Venom finally is granted his (its?) own full movie on the 30th anniversary of the creature’s first appearance in Marvel comics, and the result offers a strong performance by Tom Hardy, anchoring a storyline which, for Marvel, is slightly too wild and out-of-control, although that’s probably fitting, because it’s really what the scary/funny/icky Venom is all about.
Originally played in a simplified version by Topher Grace in Sam Raimi’s Spider-Man 3, there have been many attempts to do a proper full-on Venom pic ever since, most of them hamstrung by Grace’s staunch refusal to play the character (?) again. Venom is a tricky thing to capture on film too, as he’s not a doubting hero (like Spidey), a shadowy figure (like Wolverine) or a chaotic type (like Deadpool) but a fully-fledged bad guy and monster, even if he’s ever so vaguely softened here, something which might make purists uneasy.
After an American spacecraft crashes in Malaysia (shades of the classic The Quatermass Xperiment) and some ‘samples’ are retrieved by representatives of unethical zillionaire Carlton Drake (chilly Riz Ahmed), we then meet San Francisco journalist Eddie Brock (Hardy), a popular, pushy type engaged to lawyer Anne Weying (Michelle Williams, with more to do than you at first think). Naturally, by way of a few convoluted circumstances, Eddie gets some dirt and winds up interviewing and infuriating the nasty Drake, who then sets about ruining his and Anne’s lives in standard fashion.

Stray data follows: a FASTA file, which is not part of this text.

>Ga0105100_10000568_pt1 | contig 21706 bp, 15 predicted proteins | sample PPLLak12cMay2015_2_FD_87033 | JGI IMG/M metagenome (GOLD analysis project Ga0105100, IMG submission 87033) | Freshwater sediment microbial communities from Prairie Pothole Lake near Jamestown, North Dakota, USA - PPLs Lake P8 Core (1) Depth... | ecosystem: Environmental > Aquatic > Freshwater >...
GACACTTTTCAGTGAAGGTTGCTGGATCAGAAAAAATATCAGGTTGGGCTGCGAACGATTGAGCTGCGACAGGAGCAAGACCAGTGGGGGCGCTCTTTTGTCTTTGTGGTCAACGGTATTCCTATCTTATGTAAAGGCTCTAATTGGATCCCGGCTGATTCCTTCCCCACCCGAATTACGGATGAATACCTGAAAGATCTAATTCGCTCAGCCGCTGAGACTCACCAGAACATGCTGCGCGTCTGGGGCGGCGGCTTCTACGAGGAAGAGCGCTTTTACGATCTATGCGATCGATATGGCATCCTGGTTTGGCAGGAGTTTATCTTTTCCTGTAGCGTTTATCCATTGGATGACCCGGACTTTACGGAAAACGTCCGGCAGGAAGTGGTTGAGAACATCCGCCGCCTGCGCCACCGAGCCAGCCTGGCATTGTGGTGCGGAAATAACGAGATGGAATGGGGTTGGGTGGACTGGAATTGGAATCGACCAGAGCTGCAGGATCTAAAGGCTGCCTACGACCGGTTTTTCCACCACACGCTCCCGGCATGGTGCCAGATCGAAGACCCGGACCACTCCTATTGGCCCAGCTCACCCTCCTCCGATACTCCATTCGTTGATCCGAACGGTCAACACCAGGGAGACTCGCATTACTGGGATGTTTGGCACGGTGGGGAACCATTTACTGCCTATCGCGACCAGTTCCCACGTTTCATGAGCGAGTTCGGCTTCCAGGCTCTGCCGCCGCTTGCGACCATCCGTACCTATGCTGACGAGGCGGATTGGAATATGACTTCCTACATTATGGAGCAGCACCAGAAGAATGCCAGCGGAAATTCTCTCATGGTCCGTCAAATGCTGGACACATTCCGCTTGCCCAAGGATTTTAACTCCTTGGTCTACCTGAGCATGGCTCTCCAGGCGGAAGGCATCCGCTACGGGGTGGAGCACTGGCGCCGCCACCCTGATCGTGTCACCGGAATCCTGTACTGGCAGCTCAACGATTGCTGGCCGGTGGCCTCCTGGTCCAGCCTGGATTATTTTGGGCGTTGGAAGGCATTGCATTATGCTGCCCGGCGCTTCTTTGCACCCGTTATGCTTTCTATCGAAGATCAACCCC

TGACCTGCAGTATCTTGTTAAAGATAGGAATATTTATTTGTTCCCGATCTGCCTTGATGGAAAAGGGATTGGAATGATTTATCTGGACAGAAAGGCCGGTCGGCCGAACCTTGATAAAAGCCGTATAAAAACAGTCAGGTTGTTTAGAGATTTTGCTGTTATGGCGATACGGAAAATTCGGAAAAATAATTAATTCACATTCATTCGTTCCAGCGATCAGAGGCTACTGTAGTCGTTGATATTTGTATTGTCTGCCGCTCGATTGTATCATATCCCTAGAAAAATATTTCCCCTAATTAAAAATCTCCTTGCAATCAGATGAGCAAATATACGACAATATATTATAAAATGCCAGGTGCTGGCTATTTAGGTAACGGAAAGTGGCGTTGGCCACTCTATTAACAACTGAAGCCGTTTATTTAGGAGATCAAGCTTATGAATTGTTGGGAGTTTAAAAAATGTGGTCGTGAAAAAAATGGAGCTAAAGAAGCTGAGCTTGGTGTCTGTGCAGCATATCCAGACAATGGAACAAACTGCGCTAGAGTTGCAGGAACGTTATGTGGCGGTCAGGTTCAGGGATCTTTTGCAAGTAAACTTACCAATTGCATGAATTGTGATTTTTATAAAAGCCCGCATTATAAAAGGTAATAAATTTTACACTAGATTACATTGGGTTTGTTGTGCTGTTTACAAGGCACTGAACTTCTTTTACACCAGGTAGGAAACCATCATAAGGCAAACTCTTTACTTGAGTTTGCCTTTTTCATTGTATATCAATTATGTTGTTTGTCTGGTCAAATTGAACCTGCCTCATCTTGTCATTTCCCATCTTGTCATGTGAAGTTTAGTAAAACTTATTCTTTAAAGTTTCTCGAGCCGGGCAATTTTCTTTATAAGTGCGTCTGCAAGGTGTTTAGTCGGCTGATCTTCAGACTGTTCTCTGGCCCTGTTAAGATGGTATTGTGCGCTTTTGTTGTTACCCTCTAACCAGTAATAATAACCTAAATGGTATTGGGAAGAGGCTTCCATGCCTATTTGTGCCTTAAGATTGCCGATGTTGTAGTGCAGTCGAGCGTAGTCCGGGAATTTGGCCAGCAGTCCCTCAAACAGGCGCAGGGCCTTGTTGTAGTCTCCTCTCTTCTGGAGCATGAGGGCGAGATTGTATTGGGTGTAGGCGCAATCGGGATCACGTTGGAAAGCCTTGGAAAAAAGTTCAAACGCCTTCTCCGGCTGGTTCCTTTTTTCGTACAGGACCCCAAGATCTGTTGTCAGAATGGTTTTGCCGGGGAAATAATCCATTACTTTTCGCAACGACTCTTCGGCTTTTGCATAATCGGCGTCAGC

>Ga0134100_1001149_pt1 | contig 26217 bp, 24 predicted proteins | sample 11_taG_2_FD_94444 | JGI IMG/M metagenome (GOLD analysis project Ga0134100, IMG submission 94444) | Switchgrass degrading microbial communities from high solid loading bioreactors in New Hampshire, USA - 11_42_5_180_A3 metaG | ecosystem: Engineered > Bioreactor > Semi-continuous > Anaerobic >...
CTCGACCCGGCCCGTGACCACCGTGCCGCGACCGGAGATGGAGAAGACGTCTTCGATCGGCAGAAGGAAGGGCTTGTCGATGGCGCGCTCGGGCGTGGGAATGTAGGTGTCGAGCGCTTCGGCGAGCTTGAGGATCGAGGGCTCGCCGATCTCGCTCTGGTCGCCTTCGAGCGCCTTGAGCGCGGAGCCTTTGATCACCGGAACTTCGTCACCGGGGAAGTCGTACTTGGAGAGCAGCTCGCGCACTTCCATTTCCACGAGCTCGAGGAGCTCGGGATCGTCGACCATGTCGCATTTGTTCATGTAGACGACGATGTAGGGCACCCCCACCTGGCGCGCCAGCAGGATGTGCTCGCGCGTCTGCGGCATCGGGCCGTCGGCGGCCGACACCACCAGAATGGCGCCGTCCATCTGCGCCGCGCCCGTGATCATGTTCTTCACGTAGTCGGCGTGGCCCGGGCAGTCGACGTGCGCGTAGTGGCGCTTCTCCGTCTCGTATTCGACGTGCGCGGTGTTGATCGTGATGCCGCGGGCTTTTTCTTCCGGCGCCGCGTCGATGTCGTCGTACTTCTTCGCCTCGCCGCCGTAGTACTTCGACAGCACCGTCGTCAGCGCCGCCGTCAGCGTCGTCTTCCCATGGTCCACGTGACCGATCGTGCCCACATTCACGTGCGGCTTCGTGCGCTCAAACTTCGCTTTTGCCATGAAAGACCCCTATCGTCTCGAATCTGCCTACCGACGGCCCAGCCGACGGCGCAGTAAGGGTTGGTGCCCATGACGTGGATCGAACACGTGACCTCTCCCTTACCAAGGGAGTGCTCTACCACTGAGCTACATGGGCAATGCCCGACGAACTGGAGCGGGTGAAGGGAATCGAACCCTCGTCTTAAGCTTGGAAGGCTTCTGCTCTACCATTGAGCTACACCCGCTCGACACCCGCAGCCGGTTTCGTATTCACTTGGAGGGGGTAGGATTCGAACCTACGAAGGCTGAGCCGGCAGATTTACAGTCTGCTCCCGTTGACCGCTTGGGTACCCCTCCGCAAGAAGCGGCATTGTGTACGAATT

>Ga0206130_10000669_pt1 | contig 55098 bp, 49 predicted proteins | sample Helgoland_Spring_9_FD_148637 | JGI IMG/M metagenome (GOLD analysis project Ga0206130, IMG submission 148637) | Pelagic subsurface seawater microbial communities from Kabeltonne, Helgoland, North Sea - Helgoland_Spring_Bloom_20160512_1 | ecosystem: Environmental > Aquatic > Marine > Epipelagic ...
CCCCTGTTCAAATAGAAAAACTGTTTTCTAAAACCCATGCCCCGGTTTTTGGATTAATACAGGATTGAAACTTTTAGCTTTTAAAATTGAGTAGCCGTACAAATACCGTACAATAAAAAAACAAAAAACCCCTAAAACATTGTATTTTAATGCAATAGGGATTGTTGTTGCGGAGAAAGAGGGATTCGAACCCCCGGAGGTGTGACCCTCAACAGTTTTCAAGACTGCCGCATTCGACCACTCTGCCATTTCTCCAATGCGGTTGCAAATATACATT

Six months later and Eddie’s boozy, bleary, unemployed, single and peeved at Carlton’s Life Foundation, which is housed in a huge, technologically-advanced building improbably perched beside the Golden Gate Bridge. Eddie naturally gets in (damn security!), finds himself infected with one of the samples or ‘symbiotes’ (a sort of perambulating, tendrilled blob of neon-coloured plasticine), and becomes host to Venom, which eventually manifests as a 10-foot-tall body-builder extraterrestrial with sharp teeth and a wickedly drooling tongue.
Hardy also offers the internal, sometimes droll voice of Venom too, and there’s some cool humour as he painfully (and embarrassingly) transforms and finds himself pursued by Drake’s goons who, in the best tradition of San Fran movies, chase him down those famous sloping streets in lengthy and loud sequences given away in the trailer. However, these pretty exciting moments are then spoiled a touch by director Ruben Fleischer and his four credited screenwriters when everything proves altogether too crazy for the final, frenzied, FX-overloaded act.
The fifth Marvel movie of the year (although it’s actually ‘In Association With Marvel’, like the Deadpool duo), this is certainly the messiest and the one most like a horror movie, even though Hardy was apparently unhappy that some 40 minutes of particularly violent and bizarre material was slashed to ensure good box-office. But does it tie into Infinity War? And is Spider-Man in it? And what about all the other rumours and conspiracy theories? Well, if you leap up and run out of the cinema before you’ve seen the customary two (two!) titillating end credits bits, then you’ll never know, now will you?